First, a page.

This much we can stipulate: President John F. Kennedy was assassinated on Nov. 22, 1963, struck by two bullets — one in the head, one in the neck — while riding in an open-topped limo through Dealey Plaza in Dallas. Lee Harvey Oswald was charged with killing him, and a presidential commission headed by Chief Justice Earl Warren found that Oswald acted alone.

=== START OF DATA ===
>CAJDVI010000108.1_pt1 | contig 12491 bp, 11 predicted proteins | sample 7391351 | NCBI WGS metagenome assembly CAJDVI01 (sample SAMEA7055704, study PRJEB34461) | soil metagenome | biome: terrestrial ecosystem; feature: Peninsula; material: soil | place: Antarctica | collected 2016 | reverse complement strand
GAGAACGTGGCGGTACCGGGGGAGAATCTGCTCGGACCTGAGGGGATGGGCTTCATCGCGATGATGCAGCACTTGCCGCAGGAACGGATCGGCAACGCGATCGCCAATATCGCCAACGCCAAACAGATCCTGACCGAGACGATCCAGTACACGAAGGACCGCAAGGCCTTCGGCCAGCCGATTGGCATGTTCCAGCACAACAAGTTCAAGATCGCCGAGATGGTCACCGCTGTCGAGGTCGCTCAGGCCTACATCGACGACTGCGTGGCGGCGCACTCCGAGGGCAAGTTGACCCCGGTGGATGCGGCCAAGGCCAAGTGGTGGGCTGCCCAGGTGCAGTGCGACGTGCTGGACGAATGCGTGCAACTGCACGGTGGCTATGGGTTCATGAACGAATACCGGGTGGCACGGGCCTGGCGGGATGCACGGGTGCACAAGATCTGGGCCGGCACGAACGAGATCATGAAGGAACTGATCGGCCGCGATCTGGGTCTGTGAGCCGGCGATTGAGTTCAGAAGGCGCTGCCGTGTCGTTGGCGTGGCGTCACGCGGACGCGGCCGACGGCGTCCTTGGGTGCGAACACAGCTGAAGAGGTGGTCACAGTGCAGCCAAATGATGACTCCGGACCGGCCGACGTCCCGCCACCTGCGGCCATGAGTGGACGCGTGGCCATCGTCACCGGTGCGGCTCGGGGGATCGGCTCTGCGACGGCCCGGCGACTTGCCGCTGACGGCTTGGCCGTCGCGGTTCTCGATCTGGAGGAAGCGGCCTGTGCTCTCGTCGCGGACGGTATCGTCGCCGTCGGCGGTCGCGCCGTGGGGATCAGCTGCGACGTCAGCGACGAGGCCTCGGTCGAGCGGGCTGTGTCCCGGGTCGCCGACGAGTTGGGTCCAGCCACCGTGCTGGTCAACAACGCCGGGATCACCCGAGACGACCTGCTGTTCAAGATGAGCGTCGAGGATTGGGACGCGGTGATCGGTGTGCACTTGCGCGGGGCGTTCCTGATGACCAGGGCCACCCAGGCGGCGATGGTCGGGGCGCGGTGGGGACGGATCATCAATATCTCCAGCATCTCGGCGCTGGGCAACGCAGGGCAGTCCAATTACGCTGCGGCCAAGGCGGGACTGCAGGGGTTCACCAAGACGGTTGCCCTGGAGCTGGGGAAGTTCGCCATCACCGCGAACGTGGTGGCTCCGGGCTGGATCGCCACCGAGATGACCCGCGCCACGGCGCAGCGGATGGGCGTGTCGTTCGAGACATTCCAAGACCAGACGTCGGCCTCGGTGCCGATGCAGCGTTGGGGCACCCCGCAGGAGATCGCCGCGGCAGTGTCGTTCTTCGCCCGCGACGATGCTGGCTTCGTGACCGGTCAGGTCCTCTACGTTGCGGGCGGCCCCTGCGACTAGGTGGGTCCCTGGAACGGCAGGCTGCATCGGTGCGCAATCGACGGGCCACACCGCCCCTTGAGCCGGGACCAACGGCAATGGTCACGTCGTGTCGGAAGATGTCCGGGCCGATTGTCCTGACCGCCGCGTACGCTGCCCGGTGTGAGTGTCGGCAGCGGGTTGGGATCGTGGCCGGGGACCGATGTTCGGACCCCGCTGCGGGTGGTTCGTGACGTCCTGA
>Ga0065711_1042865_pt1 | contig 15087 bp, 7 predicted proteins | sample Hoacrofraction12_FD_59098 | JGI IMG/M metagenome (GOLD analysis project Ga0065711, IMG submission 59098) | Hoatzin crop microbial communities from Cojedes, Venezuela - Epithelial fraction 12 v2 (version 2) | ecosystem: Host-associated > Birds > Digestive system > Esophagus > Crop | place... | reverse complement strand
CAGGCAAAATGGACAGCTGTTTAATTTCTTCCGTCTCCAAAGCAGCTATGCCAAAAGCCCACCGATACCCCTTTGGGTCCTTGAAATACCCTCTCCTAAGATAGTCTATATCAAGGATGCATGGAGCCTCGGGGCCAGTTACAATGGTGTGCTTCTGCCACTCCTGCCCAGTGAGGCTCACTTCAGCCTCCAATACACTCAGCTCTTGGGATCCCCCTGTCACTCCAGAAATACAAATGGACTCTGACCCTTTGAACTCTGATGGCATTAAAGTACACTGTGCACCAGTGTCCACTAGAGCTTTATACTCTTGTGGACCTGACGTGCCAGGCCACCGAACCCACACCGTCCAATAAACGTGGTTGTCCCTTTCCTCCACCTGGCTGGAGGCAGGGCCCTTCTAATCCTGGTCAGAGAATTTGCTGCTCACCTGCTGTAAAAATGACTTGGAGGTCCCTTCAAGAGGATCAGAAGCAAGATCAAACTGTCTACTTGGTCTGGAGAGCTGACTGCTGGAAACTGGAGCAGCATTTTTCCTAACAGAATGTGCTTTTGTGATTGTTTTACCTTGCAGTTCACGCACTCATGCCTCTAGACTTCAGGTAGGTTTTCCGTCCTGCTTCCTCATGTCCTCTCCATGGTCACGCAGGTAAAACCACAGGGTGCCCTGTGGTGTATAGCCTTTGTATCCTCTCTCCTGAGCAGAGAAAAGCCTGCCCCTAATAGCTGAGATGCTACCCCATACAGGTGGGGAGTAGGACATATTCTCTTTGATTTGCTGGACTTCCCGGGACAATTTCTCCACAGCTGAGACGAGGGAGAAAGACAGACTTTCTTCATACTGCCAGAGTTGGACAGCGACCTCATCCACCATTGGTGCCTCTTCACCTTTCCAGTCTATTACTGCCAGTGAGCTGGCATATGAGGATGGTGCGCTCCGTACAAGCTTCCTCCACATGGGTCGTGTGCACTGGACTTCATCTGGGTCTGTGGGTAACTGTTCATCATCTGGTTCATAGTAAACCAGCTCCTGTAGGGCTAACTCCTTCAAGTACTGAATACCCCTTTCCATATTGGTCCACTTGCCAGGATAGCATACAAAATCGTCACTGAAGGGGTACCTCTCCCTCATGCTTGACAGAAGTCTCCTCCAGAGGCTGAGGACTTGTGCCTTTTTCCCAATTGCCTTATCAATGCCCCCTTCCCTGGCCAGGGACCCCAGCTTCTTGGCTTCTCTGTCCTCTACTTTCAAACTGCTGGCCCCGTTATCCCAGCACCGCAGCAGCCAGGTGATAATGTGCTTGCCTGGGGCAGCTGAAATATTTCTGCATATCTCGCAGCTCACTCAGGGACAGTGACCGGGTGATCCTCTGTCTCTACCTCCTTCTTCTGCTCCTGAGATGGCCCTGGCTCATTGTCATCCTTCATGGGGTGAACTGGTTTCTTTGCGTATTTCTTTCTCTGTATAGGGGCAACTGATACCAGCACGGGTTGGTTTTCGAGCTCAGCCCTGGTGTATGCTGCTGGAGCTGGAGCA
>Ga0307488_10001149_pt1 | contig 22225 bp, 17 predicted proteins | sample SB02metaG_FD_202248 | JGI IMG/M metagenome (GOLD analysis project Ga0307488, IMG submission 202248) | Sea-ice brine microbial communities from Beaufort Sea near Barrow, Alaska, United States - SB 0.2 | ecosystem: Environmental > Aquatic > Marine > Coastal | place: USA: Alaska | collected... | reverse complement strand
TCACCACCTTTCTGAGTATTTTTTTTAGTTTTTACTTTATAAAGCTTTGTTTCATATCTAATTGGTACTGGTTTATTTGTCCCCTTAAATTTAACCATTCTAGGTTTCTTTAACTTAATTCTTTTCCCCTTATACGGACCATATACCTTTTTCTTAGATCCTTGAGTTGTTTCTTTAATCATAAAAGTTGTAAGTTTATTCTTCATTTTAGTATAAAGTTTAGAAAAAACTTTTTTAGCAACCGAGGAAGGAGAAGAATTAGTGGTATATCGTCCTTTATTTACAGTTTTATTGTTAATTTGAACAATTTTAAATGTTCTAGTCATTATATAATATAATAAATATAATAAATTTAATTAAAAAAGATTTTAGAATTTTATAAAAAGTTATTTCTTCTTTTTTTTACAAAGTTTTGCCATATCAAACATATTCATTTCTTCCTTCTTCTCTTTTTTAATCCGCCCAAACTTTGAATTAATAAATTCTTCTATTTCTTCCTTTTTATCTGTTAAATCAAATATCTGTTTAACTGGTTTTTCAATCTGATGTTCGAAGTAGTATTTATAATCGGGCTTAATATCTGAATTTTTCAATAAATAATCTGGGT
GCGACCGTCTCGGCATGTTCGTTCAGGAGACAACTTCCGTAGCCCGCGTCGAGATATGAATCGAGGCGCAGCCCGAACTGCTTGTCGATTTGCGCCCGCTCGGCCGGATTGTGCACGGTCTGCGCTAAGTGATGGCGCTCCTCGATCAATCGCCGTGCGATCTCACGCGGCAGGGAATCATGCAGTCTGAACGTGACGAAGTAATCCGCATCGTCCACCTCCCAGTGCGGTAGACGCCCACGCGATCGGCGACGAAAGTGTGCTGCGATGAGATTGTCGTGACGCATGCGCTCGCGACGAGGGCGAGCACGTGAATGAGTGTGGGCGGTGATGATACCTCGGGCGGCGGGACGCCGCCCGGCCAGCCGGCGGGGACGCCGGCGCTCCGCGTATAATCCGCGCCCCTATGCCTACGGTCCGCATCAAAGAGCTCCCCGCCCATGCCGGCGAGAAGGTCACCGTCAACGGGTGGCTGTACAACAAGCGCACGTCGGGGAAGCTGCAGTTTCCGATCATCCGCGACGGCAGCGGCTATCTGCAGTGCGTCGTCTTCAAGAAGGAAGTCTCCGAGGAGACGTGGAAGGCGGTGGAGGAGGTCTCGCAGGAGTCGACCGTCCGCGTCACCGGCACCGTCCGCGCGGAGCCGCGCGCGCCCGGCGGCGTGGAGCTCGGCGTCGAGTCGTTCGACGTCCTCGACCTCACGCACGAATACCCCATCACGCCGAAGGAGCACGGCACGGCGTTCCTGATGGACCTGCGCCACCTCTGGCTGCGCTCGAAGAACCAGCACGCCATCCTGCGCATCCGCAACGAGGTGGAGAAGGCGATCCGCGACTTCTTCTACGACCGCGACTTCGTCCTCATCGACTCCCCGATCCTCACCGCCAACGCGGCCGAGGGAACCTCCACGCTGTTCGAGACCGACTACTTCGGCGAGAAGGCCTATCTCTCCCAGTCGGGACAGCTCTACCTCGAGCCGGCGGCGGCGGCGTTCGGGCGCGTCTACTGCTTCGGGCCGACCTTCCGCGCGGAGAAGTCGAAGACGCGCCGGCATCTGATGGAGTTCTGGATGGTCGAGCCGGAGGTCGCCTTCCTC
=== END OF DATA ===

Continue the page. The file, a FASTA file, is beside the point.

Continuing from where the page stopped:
That conclusion hasn’t passed muster with the public. A 2003 ABC News poll found that 70% of Americans believe Kennedy’s death was the result of a broader plot. The trajectory of the bullets, some say, didn’t square with Oswald’s perch on the sixth floor of the Texas School Book Depository. Others suggest a second gunman — perhaps on the grassy knoll of Dealey Plaza — participated in the shooting. Others believe in an even broader conspiracy. Was Kennedy killed by CIA agents acting either out of anger over the Bay of Pigs or at the behest of Vice President Lyndon Johnson? By KGB operatives? Mobsters mad at Kennedy’s brother for initiating the prosecution of organized crime rings? Speculation over one of history’s most famous political assassinations is such a popular parlor game that most people have taken the rumors to heart: just 32% of those polled by ABC believe Oswald carried out the killing on his own.